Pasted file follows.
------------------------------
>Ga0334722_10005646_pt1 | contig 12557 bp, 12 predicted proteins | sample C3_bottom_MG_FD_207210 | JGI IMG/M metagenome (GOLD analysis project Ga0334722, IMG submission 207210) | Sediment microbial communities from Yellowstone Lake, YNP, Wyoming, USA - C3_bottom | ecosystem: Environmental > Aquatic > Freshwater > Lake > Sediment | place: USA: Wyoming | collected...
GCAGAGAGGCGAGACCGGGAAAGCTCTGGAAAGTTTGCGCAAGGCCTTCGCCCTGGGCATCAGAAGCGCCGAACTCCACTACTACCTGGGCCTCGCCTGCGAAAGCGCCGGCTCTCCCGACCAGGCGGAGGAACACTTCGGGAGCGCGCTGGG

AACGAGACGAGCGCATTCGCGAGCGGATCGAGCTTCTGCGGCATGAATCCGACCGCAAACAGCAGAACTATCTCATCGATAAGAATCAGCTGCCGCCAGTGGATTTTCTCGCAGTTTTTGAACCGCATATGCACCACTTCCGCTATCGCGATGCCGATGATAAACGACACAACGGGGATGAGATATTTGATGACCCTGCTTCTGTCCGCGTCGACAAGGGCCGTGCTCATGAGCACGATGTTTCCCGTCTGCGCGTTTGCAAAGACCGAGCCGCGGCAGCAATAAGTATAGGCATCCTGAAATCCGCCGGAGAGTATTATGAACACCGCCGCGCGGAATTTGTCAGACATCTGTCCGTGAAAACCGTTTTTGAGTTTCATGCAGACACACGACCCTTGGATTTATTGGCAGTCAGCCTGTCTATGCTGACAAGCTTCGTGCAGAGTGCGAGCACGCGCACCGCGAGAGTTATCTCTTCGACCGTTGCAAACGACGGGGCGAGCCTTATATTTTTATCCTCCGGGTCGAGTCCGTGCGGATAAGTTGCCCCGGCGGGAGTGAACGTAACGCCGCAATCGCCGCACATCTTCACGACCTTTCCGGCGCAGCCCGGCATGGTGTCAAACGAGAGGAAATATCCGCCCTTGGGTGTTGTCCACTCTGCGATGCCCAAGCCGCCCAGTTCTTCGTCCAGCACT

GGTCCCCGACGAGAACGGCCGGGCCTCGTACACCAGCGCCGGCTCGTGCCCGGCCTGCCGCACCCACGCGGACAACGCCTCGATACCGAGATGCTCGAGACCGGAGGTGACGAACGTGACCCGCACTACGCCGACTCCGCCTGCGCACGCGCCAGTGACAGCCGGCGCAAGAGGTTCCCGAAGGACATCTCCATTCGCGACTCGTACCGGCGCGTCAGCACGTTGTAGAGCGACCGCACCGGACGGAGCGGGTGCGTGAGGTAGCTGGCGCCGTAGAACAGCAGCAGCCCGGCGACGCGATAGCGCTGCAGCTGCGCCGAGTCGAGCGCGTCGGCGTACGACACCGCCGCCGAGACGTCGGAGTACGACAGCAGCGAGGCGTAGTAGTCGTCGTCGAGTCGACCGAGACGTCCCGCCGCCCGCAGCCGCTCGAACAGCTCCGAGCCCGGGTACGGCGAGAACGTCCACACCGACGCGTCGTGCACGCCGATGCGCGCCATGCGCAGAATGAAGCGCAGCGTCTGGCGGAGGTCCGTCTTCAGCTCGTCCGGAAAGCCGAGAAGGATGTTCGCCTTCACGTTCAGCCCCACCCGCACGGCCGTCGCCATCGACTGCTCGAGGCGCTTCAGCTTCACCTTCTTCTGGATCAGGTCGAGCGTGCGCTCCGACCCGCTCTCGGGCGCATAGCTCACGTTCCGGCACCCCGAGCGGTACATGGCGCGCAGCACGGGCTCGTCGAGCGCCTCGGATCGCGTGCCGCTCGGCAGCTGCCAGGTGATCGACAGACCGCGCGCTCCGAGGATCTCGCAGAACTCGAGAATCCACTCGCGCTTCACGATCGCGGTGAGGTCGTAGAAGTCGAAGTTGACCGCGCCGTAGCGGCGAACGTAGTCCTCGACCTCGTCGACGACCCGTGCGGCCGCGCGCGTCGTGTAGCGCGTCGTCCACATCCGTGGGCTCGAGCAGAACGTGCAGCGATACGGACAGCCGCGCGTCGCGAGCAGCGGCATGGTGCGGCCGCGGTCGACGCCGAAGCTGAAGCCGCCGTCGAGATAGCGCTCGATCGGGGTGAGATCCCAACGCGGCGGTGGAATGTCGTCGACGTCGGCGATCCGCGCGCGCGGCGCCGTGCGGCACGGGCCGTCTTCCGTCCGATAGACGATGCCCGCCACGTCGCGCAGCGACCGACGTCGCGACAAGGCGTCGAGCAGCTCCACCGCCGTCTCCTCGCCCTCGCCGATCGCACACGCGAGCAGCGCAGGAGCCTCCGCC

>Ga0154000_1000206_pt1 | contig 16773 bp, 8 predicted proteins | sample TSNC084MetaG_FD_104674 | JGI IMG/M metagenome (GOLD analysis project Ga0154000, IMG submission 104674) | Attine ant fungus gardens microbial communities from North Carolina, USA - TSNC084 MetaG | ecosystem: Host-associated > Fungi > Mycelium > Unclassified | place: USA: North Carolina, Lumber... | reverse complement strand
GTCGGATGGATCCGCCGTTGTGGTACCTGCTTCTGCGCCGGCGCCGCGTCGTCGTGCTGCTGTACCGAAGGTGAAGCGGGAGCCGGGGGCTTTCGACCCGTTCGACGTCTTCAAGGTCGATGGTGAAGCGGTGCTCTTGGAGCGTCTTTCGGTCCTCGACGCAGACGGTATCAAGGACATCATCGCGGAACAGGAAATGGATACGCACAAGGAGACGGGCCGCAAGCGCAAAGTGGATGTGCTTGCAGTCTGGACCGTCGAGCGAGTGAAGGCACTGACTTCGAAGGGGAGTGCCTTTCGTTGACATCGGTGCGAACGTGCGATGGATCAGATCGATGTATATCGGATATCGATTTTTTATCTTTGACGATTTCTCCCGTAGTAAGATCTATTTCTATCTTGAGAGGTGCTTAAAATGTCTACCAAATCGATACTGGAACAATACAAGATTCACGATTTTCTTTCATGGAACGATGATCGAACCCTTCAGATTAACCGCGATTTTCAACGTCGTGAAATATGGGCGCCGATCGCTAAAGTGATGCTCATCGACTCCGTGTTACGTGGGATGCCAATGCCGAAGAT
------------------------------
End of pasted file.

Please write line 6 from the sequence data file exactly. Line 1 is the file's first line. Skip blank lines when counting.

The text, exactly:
GTCGGATGGATCCGCCGTTGTGGTACCTGCTTCTGCGCCGGCGCCGCGTCGTCGTGCTGCTGTACCGAAGGTGAAGCGGGAGCCGGGGGCTTTCGACCCGTTCGACGTCTTCAAGGTCGATGGTGAAGCGGTGCTCTTGGAGCGTCTTTCGGTCCTCGACGCAGACGGTATCAAGGACATCATCGCGGAACAGGAAATGGATACGCACAAGGAGACGGGCCGCAAGCGCAAAGTGGATGTGCTTGCAGTCTGGACCGTCGAGCGAGTGAAGGCACTGACTTCGAAGGGGAGTGCCTTTCGTTGACATCGGTGCGAACGTGCGATGGATCAGATCGATGTATATCGGATATCGATTTTTTATCTTTGACGATTTCTCCCGTAGTAAGATCTATTTCTATCTTGAGAGGTGCTTAAAATGTCTACCAAATCGATACTGGAACAATACAAGATTCACGATTTTCTTTCATGGAACGATGATCGAACCCTTCAGATTAACCGCGATTTTCAACGTCGTGAAATATGGGCGCCGATCGCTAAAGTGATGCTCATCGACTCCGTGTTACGTGGGATGCCAATGCCGAAGAT